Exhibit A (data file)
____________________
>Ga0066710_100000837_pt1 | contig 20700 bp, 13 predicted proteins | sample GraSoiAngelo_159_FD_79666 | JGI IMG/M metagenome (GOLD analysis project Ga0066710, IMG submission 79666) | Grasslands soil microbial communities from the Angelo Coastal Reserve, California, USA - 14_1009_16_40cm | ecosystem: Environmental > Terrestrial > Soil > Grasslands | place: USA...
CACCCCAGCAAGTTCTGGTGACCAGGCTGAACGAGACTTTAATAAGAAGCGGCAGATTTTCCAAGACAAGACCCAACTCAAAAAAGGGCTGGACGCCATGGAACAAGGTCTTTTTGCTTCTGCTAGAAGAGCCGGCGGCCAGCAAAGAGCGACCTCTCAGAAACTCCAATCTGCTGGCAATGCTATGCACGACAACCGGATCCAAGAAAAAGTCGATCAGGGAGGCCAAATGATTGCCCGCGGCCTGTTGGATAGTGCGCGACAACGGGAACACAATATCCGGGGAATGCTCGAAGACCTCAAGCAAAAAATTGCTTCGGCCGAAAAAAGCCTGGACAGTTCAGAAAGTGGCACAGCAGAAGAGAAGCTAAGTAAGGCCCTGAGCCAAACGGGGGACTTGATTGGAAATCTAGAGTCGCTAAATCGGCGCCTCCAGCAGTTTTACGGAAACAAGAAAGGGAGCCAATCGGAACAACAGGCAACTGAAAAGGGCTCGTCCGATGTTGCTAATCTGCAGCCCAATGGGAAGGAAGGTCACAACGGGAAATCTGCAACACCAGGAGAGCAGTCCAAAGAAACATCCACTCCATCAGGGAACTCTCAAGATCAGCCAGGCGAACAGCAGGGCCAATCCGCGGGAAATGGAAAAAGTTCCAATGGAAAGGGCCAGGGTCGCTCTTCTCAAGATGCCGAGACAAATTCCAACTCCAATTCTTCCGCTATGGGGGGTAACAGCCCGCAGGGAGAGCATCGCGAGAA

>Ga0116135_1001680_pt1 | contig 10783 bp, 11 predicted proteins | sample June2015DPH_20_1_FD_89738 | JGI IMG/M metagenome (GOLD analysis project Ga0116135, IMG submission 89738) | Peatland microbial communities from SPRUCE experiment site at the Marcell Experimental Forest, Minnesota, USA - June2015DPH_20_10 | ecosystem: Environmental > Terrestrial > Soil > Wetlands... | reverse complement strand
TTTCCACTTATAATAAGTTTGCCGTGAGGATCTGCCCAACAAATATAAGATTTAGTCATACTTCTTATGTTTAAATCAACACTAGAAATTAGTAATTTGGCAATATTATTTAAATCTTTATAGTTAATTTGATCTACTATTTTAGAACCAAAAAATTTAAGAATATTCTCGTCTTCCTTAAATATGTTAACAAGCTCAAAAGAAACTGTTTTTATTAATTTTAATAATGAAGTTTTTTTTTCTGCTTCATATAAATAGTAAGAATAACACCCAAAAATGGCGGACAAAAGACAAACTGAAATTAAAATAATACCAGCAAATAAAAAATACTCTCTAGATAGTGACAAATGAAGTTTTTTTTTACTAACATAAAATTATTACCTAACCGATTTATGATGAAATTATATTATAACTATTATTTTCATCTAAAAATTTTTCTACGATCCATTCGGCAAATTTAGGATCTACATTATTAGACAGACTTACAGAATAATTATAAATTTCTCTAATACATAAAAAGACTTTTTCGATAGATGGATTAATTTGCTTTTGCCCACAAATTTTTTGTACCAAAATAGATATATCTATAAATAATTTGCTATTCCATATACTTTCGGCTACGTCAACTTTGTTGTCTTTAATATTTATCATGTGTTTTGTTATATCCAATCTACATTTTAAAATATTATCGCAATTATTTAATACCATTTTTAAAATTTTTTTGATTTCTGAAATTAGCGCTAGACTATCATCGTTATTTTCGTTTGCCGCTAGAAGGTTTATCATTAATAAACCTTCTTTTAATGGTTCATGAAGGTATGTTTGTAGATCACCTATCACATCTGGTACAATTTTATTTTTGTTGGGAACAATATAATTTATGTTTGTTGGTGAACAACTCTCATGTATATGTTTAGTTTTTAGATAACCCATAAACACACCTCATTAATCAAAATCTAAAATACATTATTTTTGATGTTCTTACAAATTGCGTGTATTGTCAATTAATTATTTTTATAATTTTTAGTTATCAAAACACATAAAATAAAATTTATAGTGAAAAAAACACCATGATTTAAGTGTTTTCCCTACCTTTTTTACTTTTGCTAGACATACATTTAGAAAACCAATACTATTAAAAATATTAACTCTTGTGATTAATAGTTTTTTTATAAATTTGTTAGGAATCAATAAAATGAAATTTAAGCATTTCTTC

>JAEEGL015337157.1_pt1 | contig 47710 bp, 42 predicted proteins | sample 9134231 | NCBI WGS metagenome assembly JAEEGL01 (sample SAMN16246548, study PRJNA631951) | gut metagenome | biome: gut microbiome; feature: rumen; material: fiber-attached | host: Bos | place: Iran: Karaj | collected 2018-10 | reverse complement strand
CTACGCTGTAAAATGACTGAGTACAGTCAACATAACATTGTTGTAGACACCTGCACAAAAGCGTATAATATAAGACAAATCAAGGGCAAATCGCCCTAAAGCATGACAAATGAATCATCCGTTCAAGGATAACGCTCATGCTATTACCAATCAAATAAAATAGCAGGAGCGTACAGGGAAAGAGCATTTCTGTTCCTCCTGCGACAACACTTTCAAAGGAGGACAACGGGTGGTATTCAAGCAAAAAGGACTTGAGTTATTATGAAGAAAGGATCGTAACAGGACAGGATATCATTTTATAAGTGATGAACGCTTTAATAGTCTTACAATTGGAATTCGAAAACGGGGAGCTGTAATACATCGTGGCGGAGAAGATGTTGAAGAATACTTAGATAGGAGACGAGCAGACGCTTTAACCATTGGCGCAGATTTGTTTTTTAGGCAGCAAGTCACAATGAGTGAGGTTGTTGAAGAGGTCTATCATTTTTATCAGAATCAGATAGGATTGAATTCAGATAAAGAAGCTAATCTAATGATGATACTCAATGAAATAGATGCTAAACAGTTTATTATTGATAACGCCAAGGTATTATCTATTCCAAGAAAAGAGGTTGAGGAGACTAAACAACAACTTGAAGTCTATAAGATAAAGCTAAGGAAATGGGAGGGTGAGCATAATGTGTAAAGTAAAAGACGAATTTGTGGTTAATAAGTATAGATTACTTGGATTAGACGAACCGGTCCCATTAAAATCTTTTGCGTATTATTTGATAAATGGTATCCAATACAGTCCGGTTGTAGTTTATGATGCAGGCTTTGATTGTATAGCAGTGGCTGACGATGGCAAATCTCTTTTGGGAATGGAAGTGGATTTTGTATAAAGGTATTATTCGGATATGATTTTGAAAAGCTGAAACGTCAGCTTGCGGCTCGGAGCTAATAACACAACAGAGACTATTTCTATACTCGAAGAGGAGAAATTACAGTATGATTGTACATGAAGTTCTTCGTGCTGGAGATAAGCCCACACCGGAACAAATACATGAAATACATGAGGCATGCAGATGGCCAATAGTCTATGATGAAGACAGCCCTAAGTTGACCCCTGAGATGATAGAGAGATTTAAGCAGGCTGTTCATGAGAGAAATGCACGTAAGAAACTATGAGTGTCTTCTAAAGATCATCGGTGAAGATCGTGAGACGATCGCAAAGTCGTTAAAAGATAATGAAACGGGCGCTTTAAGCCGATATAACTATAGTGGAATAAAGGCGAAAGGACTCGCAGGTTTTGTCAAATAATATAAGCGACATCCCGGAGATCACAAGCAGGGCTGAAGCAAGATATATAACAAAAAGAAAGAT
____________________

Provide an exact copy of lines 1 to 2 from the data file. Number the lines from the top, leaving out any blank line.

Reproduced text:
>Ga0066710_100000837_pt1 | contig 20700 bp, 13 predicted proteins | sample GraSoiAngelo_159_FD_79666 | JGI IMG/M metagenome (GOLD analysis project Ga0066710, IMG submission 79666) | Grasslands soil microbial communities from the Angelo Coastal Reserve, California, USA - 14_1009_16_40cm | ecosystem: Environmental > Terrestrial > Soil > Grasslands | place: USA...
CACCCCAGCAAGTTCTGGTGACCAGGCTGAACGAGACTTTAATAAGAAGCGGCAGATTTTCCAAGACAAGACCCAACTCAAAAAAGGGCTGGACGCCATGGAACAAGGTCTTTTTGCTTCTGCTAGAAGAGCCGGCGGCCAGCAAAGAGCGACCTCTCAGAAACTCCAATCTGCTGGCAATGCTATGCACGACAACCGGATCCAAGAAAAAGTCGATCAGGGAGGCCAAATGATTGCCCGCGGCCTGTTGGATAGTGCGCGACAACGGGAACACAATATCCGGGGAATGCTCGAAGACCTCAAGCAAAAAATTGCTTCGGCCGAAAAAAGCCTGGACAGTTCAGAAAGTGGCACAGCAGAAGAGAAGCTAAGTAAGGCCCTGAGCCAAACGGGGGACTTGATTGGAAATCTAGAGTCGCTAAATCGGCGCCTCCAGCAGTTTTACGGAAACAAGAAAGGGAGCCAATCGGAACAACAGGCAACTGAAAAGGGCTCGTCCGATGTTGCTAATCTGCAGCCCAATGGGAAGGAAGGTCACAACGGGAAATCTGCAACACCAGGAGAGCAGTCCAAAGAAACATCCACTCCATCAGGGAACTCTCAAGATCAGCCAGGCGAACAGCAGGGCCAATCCGCGGGAAATGGAAAAAGTTCCAATGGAAAGGGCCAGGGTCGCTCTTCTCAAGATGCCGAGACAAATTCCAACTCCAATTCTTCCGCTATGGGGGGTAACAGCCCGCAGGGAGAGCATCGCGAGAA